Nov. 1 (Bloomberg) -- U.K. stocks had the biggest three-day drop since September as Greek Prime Minister George Papandreou’s call for a referendum on the European bailout raised concern that efforts to avoid a default will be derailed.
Barclays Plc and Royal Bank of Scotland Group Plc sank more than 8 percent. BHP Billiton Ltd., the world’s largest mining company, and Antofagasta Plc fell at least 2.6 percent as Chinese manufacturing declined to the lowest level since February 2009.
The benchmark FTSE 100 Index tumbled 122.65, or 2.2 percent, to 5,421.57 at the close in London, bringing the decline over the past three days to 5.1 percent. The gauge advanced 8.1 percent in October, the biggest monthly gain in two years, after euro-area policy makers expanded the region’s bailout fund ahead of this week’s Group of 20 summit in France. The FTSE All-Share Index lost 2.3 percent today and Ireland’s ISEQ Index slid 3.9 percent.
“Papandreou made matters a whole lot more uncertain by announcing that he would be putting the new bailout plan to a referendum of the Greek people,” said Michael Hewson, a market strategist at CMC Markets in London. “The resulting fallout could well result in a complete meltdown of the European banking system and throw Europe into turmoil.”
Papandreou’s gambit risks pushing the country into default if voters reject the financial accord and raises the ante with dissidents inside his own party. Papandreou’s popularity has plunged after austerity measures cut pensions and wages, increased taxes and sparked a wave of social unrest.
Leaders from the G-20 meet at a summit on Nov. 3-4 in Cannes, France, a week after the euro area’s authorities pledged to expand their rescue fund to 1 trillion euros ($1.4 trillion). The have already sought financial help from China and cooperation from the International Monetary Fund.
Britain’s economy grew more than forecast in the third quarter as manufacturing and services industries rebounded from disruptions during the previous three months.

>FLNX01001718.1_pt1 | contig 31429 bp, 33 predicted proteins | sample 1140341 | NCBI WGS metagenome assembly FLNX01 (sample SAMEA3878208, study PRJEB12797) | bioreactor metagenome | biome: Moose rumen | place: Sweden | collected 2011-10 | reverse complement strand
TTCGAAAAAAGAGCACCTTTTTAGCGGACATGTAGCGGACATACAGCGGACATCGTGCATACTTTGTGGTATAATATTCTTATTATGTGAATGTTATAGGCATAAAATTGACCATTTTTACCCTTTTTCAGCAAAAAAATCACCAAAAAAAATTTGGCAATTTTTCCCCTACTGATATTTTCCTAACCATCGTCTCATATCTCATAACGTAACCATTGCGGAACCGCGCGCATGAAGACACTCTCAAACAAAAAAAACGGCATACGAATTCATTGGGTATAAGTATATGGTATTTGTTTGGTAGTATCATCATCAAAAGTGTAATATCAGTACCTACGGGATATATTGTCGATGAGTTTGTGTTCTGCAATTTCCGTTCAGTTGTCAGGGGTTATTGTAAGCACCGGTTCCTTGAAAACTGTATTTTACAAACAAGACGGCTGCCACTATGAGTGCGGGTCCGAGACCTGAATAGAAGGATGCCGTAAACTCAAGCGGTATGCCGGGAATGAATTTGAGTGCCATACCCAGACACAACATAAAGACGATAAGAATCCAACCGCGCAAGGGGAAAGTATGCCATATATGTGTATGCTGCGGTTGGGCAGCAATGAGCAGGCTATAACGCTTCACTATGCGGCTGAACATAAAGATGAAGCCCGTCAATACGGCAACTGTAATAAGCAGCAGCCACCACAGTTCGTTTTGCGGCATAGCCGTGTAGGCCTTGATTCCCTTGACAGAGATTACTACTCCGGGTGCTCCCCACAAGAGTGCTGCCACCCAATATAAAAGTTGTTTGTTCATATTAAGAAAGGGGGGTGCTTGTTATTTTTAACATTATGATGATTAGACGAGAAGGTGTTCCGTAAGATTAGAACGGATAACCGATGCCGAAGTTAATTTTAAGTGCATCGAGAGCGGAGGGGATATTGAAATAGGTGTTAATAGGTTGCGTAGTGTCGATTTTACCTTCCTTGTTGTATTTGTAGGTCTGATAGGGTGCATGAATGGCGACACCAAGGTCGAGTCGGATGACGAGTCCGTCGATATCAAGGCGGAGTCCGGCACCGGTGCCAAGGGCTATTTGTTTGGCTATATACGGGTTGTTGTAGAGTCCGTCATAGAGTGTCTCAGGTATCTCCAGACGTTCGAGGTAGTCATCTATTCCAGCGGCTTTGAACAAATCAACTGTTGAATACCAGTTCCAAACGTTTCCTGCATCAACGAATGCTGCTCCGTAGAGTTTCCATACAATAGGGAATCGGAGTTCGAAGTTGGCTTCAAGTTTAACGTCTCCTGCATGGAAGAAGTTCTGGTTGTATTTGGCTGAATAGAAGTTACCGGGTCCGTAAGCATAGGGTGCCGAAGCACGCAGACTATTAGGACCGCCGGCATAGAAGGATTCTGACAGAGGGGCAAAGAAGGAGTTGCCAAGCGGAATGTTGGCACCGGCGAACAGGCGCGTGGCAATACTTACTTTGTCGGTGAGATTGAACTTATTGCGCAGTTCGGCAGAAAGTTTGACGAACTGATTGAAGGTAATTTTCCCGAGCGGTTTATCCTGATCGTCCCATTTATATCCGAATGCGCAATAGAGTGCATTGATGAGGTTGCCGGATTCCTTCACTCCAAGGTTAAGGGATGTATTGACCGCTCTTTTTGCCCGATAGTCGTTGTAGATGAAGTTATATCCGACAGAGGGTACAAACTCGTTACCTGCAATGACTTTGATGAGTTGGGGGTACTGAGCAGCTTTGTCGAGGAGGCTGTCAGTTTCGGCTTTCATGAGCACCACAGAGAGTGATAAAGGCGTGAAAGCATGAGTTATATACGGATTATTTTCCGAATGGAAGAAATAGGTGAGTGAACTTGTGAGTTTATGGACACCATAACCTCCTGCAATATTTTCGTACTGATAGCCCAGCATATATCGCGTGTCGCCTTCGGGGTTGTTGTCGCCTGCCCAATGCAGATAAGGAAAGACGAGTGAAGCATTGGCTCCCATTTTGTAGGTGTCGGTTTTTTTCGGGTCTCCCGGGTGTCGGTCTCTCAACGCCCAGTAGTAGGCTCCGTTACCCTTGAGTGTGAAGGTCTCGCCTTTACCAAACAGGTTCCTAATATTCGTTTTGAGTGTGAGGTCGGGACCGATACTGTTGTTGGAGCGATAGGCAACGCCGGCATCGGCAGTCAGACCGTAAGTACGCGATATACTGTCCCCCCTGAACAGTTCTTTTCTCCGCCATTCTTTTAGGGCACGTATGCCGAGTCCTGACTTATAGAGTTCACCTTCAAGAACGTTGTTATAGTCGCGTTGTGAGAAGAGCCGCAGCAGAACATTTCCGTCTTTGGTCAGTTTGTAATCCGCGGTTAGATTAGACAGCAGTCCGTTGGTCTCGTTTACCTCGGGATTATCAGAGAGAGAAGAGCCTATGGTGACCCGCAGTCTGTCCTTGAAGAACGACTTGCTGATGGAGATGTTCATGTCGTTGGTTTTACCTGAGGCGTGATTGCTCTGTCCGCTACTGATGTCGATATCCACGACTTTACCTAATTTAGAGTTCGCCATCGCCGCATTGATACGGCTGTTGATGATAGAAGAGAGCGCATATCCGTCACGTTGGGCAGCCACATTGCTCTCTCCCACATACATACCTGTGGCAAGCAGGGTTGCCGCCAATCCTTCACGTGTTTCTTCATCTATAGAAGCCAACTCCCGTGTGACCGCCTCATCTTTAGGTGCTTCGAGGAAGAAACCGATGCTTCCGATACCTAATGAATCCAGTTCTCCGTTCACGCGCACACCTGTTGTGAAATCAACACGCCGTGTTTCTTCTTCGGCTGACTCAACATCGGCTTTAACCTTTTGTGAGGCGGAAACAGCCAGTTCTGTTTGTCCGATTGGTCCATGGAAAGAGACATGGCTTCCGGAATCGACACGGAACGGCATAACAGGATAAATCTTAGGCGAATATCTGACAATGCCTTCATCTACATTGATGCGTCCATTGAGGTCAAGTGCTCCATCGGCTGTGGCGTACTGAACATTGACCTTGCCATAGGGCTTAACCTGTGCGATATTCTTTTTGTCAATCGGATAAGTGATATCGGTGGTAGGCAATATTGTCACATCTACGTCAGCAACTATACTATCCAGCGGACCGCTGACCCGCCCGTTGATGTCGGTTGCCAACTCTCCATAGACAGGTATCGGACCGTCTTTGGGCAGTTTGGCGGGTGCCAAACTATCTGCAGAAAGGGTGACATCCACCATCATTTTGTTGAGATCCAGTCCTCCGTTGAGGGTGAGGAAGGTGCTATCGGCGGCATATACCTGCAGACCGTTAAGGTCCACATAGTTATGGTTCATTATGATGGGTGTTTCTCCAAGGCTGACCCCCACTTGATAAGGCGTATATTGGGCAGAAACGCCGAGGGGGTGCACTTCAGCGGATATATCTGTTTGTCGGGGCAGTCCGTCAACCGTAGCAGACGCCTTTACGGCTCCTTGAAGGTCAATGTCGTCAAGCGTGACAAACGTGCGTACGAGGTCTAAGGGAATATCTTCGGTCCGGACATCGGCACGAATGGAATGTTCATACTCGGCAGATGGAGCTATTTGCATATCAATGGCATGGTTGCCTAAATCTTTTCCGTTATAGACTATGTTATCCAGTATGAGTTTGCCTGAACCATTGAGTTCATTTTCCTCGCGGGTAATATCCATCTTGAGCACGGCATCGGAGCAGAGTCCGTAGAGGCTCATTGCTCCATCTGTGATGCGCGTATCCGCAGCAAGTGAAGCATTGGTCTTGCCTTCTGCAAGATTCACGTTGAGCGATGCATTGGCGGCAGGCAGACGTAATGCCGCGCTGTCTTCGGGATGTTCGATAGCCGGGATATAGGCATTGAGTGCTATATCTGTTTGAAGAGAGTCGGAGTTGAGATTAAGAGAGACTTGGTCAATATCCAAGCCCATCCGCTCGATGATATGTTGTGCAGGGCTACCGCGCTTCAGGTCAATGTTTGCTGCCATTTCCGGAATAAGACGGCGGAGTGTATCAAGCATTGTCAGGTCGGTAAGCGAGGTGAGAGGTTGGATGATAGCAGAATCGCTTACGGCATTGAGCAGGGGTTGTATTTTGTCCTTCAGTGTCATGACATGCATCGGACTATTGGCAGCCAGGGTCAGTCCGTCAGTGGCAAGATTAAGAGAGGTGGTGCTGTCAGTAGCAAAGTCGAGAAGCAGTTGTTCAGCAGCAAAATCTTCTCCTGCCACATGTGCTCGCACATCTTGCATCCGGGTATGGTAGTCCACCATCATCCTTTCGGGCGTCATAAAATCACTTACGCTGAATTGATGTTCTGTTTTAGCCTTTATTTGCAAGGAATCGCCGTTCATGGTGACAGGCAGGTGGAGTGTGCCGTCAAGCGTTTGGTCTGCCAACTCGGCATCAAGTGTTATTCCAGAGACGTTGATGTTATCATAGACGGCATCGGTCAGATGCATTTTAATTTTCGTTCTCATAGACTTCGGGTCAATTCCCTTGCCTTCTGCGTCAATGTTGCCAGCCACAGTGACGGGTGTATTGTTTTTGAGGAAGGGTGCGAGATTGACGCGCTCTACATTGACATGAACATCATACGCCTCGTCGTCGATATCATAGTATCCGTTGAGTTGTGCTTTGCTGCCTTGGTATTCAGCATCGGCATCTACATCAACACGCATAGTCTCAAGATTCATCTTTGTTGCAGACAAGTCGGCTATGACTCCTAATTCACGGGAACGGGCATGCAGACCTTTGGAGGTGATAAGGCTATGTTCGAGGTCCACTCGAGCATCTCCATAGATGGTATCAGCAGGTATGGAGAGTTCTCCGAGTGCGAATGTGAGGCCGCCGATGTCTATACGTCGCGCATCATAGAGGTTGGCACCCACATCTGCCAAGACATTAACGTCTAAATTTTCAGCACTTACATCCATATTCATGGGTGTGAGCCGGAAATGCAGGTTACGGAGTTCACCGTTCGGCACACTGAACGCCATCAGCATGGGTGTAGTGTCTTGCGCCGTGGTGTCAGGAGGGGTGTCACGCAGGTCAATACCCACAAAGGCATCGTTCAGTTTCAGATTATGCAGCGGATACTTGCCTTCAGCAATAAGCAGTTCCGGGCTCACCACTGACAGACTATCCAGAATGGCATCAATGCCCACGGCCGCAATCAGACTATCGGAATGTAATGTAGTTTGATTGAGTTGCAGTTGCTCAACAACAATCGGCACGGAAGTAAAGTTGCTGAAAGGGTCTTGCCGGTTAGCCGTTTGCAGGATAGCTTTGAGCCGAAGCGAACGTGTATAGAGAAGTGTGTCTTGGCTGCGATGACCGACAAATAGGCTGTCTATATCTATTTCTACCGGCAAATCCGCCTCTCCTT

Gross domestic product rose 0.5 percent from the second quarter, when it increased 0.1 percent, the Office for National Statistics said today. Economists had forecast a 0.3 percent increase, according to a Bloomberg News survey. Services output grew 0.7 percent, while industrial production rose 0.5 percent.
Barclays, Britain’s second-largest bank by assets, tumbled 9.5 percent to 176.75 pence, the biggest drop since Aug. 18. RBS lost 8.1 percent to 22.28 pence, a four-week low.
BHP Billiton slid 2.7 percent to 1,915 pence as base metals fell. Rio Tinto Group retreated 3.9 percent to 3,252 pence. Antofagasta lost 4.5 percent to 1,114 pence.
A Chinese Purchasing Managers’ Index fell to 50.4 in October from 51.2 in September, the China Federation of Logistics and Purchasing said. That was lower than any of 16 economist estimates in a Bloomberg News survey that had a median forecast of 51.8. A reading above 50 indicates expansion.
Bwin.Party Digital Entertainment Plc rallied 12 percent to 123.3 pence, the biggest gain since August, after the largest listed Internet gambling company agreed to form a venture with MGM Resorts International and Boyd Gaming Corp. The combined company will offer online poker to U.S. players should it become legal, they said.
888 Holdings Plc climbed 6.8 percent to 35.25 pence as the online gambling company that supplies services to Caesars Entertainment Corp. reported record quarterly revenue.
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